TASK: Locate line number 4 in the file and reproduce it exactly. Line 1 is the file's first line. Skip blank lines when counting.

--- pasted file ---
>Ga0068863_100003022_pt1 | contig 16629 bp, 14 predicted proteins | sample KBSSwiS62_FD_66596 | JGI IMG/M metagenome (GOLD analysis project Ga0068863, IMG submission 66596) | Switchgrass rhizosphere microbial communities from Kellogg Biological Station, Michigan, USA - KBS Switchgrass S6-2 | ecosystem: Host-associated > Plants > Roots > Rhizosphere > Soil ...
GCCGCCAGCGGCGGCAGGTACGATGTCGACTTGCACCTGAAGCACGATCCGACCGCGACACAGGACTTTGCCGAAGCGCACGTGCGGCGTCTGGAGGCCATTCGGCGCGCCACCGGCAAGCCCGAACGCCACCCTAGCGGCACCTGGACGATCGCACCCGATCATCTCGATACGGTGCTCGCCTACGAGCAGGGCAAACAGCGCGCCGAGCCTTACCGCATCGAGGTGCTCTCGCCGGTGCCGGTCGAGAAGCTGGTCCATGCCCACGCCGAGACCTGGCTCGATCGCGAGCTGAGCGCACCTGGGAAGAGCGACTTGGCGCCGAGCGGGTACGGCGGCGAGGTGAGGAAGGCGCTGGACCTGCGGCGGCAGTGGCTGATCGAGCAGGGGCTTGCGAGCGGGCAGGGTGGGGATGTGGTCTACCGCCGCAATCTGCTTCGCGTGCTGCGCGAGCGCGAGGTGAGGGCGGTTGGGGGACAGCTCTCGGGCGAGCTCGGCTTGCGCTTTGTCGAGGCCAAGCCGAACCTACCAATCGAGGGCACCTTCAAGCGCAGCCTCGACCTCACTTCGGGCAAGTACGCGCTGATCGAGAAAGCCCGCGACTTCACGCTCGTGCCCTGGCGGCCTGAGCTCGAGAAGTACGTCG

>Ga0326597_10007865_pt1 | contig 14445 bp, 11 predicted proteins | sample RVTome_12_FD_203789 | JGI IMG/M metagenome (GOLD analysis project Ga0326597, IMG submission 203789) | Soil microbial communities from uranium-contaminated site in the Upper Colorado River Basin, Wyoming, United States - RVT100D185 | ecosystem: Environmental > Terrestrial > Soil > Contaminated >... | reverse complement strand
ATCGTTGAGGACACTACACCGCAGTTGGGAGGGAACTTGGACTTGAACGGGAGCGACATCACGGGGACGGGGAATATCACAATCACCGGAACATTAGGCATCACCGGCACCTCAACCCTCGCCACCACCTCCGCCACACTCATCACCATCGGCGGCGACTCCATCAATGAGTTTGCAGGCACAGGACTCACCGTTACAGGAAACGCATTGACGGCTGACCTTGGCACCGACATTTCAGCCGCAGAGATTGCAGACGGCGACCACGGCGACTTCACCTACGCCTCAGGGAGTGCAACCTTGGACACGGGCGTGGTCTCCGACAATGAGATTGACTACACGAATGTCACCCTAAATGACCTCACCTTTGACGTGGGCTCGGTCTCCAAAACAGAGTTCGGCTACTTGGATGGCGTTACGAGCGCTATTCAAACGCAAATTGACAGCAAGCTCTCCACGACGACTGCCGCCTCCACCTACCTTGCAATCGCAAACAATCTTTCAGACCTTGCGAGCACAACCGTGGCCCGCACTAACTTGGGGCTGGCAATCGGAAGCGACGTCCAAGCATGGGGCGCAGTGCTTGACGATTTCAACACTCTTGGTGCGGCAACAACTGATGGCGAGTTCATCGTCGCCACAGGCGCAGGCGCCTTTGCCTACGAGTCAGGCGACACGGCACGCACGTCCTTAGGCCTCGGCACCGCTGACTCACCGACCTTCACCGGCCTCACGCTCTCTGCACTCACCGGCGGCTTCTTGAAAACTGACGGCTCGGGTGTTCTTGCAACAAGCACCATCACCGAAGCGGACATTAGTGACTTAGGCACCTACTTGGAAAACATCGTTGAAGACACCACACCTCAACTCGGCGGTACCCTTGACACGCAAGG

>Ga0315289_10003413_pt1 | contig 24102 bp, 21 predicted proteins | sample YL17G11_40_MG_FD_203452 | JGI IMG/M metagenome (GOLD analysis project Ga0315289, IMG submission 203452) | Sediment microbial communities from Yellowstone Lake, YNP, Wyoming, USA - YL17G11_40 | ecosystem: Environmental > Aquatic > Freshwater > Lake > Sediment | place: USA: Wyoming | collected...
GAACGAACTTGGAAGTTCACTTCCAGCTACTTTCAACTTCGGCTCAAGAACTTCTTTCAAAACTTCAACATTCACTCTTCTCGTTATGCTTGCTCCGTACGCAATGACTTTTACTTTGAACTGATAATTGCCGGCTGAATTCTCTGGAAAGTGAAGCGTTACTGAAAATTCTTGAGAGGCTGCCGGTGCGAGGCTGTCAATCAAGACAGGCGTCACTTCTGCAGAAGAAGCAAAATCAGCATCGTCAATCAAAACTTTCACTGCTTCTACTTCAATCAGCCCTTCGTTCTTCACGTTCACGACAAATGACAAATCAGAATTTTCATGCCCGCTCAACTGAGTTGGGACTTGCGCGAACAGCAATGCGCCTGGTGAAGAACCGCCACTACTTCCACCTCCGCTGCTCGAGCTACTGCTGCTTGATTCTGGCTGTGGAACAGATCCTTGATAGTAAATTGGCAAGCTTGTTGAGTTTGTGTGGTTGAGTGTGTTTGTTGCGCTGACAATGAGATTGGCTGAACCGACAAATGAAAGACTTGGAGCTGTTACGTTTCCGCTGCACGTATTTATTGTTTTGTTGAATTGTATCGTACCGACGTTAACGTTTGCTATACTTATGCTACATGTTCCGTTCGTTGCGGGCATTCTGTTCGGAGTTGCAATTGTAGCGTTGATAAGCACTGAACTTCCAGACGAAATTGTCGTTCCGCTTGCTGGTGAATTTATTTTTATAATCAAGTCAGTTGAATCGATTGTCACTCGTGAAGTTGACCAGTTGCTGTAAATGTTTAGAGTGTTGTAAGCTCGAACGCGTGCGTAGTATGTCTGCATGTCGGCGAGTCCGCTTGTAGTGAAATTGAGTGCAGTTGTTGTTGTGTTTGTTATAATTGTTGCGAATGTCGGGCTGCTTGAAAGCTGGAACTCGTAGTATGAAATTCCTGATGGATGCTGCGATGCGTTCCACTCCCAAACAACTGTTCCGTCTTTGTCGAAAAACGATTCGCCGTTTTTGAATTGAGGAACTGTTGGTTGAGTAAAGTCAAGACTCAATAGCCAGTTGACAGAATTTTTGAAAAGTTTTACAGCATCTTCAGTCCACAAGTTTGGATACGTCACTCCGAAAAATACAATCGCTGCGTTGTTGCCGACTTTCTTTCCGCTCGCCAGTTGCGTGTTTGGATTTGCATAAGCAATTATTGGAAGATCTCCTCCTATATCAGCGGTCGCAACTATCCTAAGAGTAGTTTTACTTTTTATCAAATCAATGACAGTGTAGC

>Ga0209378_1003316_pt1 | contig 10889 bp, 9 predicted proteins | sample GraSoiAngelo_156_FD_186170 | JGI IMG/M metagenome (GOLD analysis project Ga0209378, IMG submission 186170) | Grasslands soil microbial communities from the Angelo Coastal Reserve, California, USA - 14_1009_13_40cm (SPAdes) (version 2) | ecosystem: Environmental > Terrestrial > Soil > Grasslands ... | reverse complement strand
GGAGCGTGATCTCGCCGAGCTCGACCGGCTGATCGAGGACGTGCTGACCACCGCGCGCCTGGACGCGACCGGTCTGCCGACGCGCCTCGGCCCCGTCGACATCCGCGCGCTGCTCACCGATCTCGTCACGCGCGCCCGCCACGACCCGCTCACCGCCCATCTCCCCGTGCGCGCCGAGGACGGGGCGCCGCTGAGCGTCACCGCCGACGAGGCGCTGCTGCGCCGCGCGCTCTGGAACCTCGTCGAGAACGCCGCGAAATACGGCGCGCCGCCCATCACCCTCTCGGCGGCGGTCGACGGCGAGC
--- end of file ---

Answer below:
ATCGTTGAGGACACTACACCGCAGTTGGGAGGGAACTTGGACTTGAACGGGAGCGACATCACGGGGACGGGGAATATCACAATCACCGGAACATTAGGCATCACCGGCACCTCAACCCTCGCCACCACCTCCGCCACACTCATCACCATCGGCGGCGACTCCATCAATGAGTTTGCAGGCACAGGACTCACCGTTACAGGAAACGCATTGACGGCTGACCTTGGCACCGACATTTCAGCCGCAGAGATTGCAGACGGCGACCACGGCGACTTCACCTACGCCTCAGGGAGTGCAACCTTGGACACGGGCGTGGTCTCCGACAATGAGATTGACTACACGAATGTCACCCTAAATGACCTCACCTTTGACGTGGGCTCGGTCTCCAAAACAGAGTTCGGCTACTTGGATGGCGTTACGAGCGCTATTCAAACGCAAATTGACAGCAAGCTCTCCACGACGACTGCCGCCTCCACCTACCTTGCAATCGCAAACAATCTTTCAGACCTTGCGAGCACAACCGTGGCCCGCACTAACTTGGGGCTGGCAATCGGAAGCGACGTCCAAGCATGGGGCGCAGTGCTTGACGATTTCAACACTCTTGGTGCGGCAACAACTGATGGCGAGTTCATCGTCGCCACAGGCGCAGGCGCCTTTGCCTACGAGTCAGGCGACACGGCACGCACGTCCTTAGGCCTCGGCACCGCTGACTCACCGACCTTCACCGGCCTCACGCTCTCTGCACTCACCGGCGGCTTCTTGAAAACTGACGGCTCGGGTGTTCTTGCAACAAGCACCATCACCGAAGCGGACATTAGTGACTTAGGCACCTACTTGGAAAACATCGTTGAAGACACCACACCTCAACTCGGCGGTACCCTTGACACGCAAGG